A group of influential MPs have warned that the ‘unfunded and uncosted’ NHS long term workforce plan risks building on ‘unsustainable’ financial pressures.
The workforce plan drawn up by NHS England and published in June committed to ensuring that 130,000 fewer staff leave the NHS over the next 15 years, as well as pledging to double medical school places and increasing GP training places by 50% by 2031,
A Pulse analysis earlier this year revealed that there was a severe shortfall in training capacity within general practice to achieve the aims set out in the recruitment plan.
In its report published today, the Public Accounts Committee said that while the plan includes a commitment of an additional £2.4 billion to cover training costs for the first five years of the 15-year plan, it does not include any estimate of total additional running costs for the significant increase in workers it has identified, such as salaries for an extra 260,000 to 360,000 staff.
MPs said that there was also no information available on either the scale or source of how staff costs in future years will be met.
They added that the ‘true cost to the taxpayer’ of the plan will ‘certainly be far higher’ than the amounts shared so far, but that the Department ‘would not commit to providing us or the NHS with longer-term certainty’.
The report recommended that NHS England should provide an update to the committee on the full cost of implementing its workforce plan over the next 15 years, including ongoing staff costs, training and recruitment costs, and the costs and underlying assumptions of necessary wider enablers such as technology and innovation, social care, and infrastructure.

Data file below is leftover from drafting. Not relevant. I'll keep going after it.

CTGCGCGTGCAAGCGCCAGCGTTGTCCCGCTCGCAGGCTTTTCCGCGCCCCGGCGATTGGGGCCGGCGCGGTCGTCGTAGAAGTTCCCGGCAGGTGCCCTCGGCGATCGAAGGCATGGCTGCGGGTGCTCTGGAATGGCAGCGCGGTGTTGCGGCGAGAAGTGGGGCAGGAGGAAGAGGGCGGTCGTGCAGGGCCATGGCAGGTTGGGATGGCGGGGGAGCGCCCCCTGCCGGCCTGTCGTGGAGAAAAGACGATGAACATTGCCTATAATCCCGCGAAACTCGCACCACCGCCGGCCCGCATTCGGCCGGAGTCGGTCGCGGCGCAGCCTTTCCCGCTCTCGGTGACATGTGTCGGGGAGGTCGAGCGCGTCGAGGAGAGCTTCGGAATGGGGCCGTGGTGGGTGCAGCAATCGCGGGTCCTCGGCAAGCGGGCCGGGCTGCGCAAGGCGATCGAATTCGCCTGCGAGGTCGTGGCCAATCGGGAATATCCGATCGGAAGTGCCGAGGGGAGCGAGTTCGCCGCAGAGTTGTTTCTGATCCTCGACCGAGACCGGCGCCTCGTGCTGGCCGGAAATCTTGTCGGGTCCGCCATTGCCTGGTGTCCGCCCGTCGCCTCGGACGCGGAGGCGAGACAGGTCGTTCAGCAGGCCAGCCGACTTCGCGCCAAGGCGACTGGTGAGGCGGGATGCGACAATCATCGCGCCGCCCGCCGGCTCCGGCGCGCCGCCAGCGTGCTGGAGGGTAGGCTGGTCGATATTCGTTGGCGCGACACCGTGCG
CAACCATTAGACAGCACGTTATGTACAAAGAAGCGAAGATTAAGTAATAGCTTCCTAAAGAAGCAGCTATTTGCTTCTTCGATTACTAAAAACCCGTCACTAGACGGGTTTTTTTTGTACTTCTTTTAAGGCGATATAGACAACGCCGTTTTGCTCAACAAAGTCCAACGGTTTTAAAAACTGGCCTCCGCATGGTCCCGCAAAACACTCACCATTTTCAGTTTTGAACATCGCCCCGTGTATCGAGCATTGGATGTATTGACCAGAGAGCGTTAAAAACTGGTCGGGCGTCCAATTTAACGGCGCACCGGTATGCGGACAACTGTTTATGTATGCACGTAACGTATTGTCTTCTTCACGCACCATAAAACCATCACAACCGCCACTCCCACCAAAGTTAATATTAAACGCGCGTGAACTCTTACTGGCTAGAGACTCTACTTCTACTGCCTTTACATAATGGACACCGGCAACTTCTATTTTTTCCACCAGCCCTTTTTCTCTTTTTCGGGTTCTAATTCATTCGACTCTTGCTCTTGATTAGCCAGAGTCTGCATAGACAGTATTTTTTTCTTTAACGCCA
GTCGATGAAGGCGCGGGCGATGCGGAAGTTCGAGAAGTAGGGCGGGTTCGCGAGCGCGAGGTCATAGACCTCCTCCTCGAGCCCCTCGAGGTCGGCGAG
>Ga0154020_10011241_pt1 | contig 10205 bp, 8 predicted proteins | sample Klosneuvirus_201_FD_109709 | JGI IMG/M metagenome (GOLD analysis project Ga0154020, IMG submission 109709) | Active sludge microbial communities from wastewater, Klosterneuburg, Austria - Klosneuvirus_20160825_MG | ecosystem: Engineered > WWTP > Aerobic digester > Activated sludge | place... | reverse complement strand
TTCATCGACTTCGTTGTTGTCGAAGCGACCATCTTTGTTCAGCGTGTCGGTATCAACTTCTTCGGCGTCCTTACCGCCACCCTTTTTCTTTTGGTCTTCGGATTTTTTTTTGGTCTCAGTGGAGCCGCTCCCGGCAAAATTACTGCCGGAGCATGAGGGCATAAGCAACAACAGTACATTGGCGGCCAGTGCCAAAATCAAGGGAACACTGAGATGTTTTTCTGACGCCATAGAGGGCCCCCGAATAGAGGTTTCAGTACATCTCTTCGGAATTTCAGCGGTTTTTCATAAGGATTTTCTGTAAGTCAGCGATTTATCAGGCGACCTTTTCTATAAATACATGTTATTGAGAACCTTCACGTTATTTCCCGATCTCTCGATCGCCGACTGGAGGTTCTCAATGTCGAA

It said: ‘The unfunded and uncosted NHS Long Term Workforce Plan risks building in unsustainable financial pressures.
‘We pressed both the Department [of Health and Social Care] and NHS England on how the workforce plan would be paid for.
‘NHS England stated that the current Government’s commitment has been to fully fund the first five years of the plan.
‘In future periods, there would be decisions for the then government to take about the total size of the NHS budget which would need to take account of the consequences for the plan, but these would be decisions for forthcoming spending reviews.’
The report said: ‘NHS England confirmed that there is no specific funding for staff retention but said that it would be cost neutral.
‘However, there are dependencies on several other factors that are important for retention. Staff wellbeing was outside the purview of the workforce plan and other measures, such as pension changes, were not costed as part of the plan but were instead tax changes costed by the Treasury.
‘NHS England added that, if the plan is successful, so that retention levels increase, the NHS is less reliant on international recruitment, uses fewer agency staff, and works in the reformed way the plan sets out, there would be savings as well as costs.’
Dame Meg Hillier, who chairs the committee, said: ‘Anyone who has had recent contact with the NHS knows it is in crisis. Patients suffering long waits and hard-pressed staff working in a system which is not delivering deserve better.
‘The PAC’s role is to analyse the underlying numbers, and attempt to provide a “get well soon plan” for the NHS.
‘Excluding demand-led spending such as welfare payments, health takes up approximately 40% of day-to-day budgeted spending by Whitehall departments.
‘It is vital this is delivering benefits for patients. The Government and health system need to be alert to the serious doubts our report lays out around the workforce crisis, both the approach to tackling it now and the additional costs funding it in the future.’